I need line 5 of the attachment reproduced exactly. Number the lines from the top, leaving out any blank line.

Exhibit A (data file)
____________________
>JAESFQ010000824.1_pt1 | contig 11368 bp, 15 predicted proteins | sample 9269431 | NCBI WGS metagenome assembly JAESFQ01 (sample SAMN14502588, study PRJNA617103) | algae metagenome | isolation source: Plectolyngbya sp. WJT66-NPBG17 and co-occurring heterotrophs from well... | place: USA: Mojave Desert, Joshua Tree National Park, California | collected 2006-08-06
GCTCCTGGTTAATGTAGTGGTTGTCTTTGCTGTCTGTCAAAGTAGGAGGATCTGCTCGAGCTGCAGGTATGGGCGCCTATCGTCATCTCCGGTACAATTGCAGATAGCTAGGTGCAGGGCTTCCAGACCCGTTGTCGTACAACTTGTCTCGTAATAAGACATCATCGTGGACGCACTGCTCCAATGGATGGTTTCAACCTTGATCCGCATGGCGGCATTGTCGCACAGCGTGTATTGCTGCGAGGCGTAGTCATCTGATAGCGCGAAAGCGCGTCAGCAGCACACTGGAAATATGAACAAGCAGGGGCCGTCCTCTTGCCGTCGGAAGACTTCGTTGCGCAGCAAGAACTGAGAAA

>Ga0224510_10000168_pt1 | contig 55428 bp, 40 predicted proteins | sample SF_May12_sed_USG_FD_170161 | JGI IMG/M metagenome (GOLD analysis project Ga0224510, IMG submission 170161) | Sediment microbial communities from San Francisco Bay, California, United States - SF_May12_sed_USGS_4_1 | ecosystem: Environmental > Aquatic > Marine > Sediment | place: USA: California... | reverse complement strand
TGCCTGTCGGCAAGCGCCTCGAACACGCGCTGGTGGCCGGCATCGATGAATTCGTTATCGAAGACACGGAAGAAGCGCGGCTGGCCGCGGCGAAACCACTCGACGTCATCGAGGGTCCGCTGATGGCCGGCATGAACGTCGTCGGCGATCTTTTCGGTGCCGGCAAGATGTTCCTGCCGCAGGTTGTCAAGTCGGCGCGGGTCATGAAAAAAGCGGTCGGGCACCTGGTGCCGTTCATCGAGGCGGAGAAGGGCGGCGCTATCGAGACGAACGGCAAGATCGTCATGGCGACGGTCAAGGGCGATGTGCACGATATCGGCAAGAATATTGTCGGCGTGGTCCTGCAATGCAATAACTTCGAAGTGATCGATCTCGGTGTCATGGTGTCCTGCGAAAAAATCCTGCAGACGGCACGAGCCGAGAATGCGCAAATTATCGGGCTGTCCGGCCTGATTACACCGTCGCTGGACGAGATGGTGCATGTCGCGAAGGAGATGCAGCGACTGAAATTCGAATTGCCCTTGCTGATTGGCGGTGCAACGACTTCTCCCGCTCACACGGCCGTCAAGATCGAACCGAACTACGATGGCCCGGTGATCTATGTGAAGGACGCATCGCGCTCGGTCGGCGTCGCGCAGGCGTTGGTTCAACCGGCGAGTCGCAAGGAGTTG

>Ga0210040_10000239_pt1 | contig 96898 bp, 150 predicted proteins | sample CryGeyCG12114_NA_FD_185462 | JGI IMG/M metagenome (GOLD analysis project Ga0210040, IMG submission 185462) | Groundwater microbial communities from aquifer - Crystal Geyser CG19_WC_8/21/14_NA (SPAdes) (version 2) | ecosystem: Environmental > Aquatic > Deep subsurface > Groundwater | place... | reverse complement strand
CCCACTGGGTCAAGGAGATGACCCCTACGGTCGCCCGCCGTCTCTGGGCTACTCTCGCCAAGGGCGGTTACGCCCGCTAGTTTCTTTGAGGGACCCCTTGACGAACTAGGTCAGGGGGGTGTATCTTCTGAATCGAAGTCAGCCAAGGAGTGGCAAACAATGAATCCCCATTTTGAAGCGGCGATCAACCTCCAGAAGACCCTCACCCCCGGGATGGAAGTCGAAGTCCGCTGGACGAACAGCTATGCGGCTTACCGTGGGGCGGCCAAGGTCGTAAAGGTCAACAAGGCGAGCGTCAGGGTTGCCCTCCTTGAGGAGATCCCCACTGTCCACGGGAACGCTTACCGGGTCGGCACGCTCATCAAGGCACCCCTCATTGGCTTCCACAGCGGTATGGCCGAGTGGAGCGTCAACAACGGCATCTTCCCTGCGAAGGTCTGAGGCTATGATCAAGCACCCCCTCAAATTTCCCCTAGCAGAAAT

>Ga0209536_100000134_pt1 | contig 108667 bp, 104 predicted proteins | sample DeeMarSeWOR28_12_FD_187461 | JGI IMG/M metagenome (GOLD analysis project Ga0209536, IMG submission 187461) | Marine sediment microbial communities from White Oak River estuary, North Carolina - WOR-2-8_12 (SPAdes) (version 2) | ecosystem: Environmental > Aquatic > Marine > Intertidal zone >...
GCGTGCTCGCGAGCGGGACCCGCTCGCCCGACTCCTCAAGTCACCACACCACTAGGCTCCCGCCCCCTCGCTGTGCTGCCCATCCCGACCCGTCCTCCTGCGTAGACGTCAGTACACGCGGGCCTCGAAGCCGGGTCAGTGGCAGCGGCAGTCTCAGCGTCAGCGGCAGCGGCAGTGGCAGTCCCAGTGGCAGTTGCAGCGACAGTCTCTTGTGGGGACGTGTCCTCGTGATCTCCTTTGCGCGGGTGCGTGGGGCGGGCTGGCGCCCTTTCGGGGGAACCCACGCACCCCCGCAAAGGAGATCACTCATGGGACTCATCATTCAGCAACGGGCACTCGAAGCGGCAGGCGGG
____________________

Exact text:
>Ga0210040_10000239_pt1 | contig 96898 bp, 150 predicted proteins | sample CryGeyCG12114_NA_FD_185462 | JGI IMG/M metagenome (GOLD analysis project Ga0210040, IMG submission 185462) | Groundwater microbial communities from aquifer - Crystal Geyser CG19_WC_8/21/14_NA (SPAdes) (version 2) | ecosystem: Environmental > Aquatic > Deep subsurface > Groundwater | place... | reverse complement strand